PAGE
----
Conor McPherson is the world's greatest raconteur. The Irish playwright and screenwriter, whose plays Shining City and The Seafarer were both big hits on Portland stages in recent years, is a master of the long-winded, colorful yarn, embellished with unexpected detail and ominous hints of the supernatural, spoken by hard-drinking louts with a pint in hand. Many of his plays turn on such stories, and This Lime Tree Bower, his third play and first big critical success, consists of nothing else.

There are three straight-backed chairs on a rough wooden stage, bare but for a burst of dry foliage that thrusts through the floor and around the rafters. In the chairs are three men: Joe (Matthew Micucci), a bored, sexually frustrated teenage boy from a small coastal town; Frank (Matthew DiBiasio), his bored older brother, who works in their father's chippy; and Ray (Dennis Kelly), the bored, debauched philosophy professor who's sleeping with their sister. They relate, by turns, the anything-but-boring events of one wild week involving trysts, armed robbery and an awful lot of drinking.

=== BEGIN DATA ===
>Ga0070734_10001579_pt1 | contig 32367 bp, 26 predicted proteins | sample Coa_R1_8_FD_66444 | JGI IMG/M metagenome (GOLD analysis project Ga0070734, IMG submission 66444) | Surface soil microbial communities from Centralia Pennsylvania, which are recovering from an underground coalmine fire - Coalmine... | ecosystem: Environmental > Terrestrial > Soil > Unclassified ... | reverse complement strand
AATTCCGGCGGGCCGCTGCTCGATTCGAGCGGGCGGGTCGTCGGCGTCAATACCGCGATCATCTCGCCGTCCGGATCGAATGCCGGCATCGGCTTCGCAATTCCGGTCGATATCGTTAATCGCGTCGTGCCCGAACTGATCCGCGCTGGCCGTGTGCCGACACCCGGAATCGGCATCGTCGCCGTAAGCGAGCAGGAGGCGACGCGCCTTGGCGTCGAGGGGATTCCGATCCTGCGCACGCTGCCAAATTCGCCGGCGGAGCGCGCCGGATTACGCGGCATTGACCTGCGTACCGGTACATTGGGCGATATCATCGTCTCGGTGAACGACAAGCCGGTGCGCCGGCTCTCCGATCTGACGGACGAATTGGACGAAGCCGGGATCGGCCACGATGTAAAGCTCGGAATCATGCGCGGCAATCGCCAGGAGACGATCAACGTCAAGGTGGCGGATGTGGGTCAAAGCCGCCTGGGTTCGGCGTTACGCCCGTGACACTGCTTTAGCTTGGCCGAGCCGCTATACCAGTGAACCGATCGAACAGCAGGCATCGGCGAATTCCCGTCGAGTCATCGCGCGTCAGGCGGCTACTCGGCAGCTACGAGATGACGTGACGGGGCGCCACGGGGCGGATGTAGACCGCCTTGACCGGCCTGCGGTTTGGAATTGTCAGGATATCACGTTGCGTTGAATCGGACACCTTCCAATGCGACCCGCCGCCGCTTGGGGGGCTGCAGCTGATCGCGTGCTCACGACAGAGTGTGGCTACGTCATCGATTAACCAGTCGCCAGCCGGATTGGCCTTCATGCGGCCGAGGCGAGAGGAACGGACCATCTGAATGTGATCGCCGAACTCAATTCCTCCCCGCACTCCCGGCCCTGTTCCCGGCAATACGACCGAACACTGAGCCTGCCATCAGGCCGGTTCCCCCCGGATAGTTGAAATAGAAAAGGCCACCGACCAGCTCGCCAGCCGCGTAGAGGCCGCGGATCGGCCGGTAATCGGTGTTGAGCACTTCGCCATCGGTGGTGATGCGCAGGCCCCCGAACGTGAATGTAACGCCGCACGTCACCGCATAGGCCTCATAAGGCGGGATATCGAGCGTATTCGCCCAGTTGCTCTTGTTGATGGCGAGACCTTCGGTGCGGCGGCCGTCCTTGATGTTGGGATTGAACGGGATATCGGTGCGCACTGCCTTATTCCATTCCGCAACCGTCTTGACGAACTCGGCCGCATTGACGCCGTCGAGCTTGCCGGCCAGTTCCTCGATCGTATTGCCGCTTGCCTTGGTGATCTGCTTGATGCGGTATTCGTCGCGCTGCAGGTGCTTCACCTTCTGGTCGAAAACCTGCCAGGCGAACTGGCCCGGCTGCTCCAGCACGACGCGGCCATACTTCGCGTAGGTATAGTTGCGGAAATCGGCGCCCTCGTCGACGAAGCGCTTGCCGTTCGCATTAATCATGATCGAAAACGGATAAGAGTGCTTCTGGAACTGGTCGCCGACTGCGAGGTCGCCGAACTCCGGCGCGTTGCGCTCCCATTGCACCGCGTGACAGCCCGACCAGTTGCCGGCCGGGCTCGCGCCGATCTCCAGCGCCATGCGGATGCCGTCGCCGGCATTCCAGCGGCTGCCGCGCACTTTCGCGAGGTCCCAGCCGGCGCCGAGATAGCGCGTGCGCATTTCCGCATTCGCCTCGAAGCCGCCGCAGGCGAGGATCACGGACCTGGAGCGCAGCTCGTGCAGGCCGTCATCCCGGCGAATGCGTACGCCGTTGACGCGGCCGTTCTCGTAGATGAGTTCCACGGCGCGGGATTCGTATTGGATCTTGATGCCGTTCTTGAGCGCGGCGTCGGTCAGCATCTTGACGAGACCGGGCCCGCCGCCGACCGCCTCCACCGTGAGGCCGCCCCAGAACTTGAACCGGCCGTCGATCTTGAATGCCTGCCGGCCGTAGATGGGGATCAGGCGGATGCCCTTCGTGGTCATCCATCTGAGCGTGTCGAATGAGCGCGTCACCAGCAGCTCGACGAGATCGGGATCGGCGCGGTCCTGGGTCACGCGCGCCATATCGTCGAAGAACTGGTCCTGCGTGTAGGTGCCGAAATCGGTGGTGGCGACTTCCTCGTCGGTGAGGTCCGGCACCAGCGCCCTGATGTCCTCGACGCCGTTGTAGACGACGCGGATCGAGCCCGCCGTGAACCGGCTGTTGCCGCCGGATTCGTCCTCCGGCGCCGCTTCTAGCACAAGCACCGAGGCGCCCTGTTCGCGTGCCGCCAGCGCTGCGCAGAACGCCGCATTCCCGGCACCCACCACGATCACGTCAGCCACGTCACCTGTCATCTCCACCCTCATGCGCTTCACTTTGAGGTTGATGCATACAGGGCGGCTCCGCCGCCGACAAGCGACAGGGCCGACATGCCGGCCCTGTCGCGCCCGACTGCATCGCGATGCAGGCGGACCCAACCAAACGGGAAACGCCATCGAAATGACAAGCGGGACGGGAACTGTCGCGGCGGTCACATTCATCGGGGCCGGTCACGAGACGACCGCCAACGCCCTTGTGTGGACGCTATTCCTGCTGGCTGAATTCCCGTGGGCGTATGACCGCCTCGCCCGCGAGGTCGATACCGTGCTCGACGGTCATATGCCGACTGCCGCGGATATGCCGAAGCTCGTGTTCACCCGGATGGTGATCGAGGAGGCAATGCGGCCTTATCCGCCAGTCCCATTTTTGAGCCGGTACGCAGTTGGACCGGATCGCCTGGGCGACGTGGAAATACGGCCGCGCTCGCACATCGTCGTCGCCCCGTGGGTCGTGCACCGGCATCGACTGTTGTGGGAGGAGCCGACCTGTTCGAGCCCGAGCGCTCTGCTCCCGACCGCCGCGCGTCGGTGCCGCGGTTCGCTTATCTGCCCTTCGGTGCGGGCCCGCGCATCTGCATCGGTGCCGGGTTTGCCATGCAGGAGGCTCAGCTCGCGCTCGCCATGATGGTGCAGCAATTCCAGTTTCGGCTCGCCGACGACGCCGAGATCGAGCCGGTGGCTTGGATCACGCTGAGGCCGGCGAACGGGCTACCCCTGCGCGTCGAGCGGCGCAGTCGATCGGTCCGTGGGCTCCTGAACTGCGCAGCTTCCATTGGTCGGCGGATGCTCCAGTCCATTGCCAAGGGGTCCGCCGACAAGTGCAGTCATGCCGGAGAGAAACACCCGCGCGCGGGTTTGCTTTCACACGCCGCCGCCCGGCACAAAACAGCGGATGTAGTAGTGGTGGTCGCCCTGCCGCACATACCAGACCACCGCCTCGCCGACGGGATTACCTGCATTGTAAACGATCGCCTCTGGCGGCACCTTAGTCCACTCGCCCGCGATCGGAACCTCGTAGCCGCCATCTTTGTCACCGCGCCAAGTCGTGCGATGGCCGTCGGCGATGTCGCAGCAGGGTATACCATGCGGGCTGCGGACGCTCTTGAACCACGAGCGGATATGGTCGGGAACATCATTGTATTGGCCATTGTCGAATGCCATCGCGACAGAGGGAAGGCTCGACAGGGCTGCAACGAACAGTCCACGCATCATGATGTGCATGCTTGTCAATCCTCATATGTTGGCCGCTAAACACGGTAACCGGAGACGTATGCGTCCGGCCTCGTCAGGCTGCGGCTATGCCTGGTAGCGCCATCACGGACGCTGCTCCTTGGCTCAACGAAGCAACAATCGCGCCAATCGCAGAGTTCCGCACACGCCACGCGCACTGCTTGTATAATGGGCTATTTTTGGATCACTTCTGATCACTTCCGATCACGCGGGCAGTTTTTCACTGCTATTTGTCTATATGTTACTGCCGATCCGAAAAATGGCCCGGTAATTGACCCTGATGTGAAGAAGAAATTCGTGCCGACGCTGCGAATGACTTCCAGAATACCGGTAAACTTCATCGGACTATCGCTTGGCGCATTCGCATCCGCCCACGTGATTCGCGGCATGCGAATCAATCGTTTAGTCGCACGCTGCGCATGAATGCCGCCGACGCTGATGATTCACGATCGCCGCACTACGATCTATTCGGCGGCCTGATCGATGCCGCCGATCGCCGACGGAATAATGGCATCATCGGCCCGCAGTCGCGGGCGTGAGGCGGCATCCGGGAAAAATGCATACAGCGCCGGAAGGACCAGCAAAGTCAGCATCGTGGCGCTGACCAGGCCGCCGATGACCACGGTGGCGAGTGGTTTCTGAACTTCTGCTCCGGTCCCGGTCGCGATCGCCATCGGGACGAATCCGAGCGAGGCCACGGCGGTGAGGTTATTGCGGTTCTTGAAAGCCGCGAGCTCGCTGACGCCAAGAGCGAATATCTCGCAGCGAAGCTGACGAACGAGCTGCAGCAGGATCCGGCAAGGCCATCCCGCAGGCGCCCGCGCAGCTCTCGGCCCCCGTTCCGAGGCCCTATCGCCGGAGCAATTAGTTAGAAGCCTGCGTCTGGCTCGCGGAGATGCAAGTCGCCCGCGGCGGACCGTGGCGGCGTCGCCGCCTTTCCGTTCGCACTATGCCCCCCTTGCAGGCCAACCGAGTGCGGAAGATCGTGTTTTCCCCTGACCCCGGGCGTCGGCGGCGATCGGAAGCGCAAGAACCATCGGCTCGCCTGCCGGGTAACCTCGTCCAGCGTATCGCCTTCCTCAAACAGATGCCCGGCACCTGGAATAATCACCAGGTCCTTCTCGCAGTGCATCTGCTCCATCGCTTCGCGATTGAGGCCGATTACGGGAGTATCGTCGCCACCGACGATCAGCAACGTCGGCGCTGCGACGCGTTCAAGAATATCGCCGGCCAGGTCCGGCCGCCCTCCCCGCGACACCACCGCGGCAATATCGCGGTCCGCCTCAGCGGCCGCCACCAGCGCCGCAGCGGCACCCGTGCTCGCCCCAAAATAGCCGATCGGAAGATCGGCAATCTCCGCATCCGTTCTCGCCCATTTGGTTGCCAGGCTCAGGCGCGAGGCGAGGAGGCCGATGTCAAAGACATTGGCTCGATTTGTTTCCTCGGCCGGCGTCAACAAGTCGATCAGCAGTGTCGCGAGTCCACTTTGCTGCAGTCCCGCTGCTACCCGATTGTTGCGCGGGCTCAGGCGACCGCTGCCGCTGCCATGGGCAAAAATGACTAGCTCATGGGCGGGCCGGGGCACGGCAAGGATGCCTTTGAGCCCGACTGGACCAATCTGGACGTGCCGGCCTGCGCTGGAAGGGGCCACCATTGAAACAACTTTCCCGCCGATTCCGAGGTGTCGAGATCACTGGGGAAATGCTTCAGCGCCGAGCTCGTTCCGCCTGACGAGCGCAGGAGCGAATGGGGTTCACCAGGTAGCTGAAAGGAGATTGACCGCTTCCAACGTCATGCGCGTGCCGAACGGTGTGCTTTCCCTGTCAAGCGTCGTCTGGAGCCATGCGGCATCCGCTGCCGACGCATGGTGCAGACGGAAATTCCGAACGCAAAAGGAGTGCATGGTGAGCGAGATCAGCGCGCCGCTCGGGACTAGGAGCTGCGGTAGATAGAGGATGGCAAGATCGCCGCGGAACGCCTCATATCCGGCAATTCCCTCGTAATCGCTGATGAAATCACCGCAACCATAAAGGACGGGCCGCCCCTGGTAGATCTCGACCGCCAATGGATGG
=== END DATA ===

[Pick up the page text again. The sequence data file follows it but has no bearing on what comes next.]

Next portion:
These intertwined stories are a gold mine of narrative treasures: a bookie whose nephew's head is too large and face too small; strange, sexually ambiguous dreams, which are recounted without any attempt at interpretation; a shipwreck, possibly haunted; a sleazy disco decorated in pink neon; apocalyptic sexual fantasies; a miserable German philosopher who believes language is dying (a notion McPherson handily destroys). McPherson, never content to tell just one story, gives us a lifetime's worth, filling out his little world like a sinister doll house. But for all these delights, This Lime Tree Bower would be a bore without some excellent acting, and CoHo's production, directed and co-produced by Devon Allen, delivers. Dennis Kelly dominates the stage with his knees spread wide, a randy smirk on his lips and a devilish glint in his eye, as his story grows ever more outrageous—he bangs students, shows up to class drunk, throws tantrums in meetings and is generally, magnificently awful. You can't miss this sleaze.


CoHo Productions and Our Shoes Are Red/The Performance Lab at The CoHo Theatre, 2257 NW Raleigh St., 220-2646. 8 pm Thursdays-Saturdays, 2 pm Sundays. Closes June 12. $20-$25.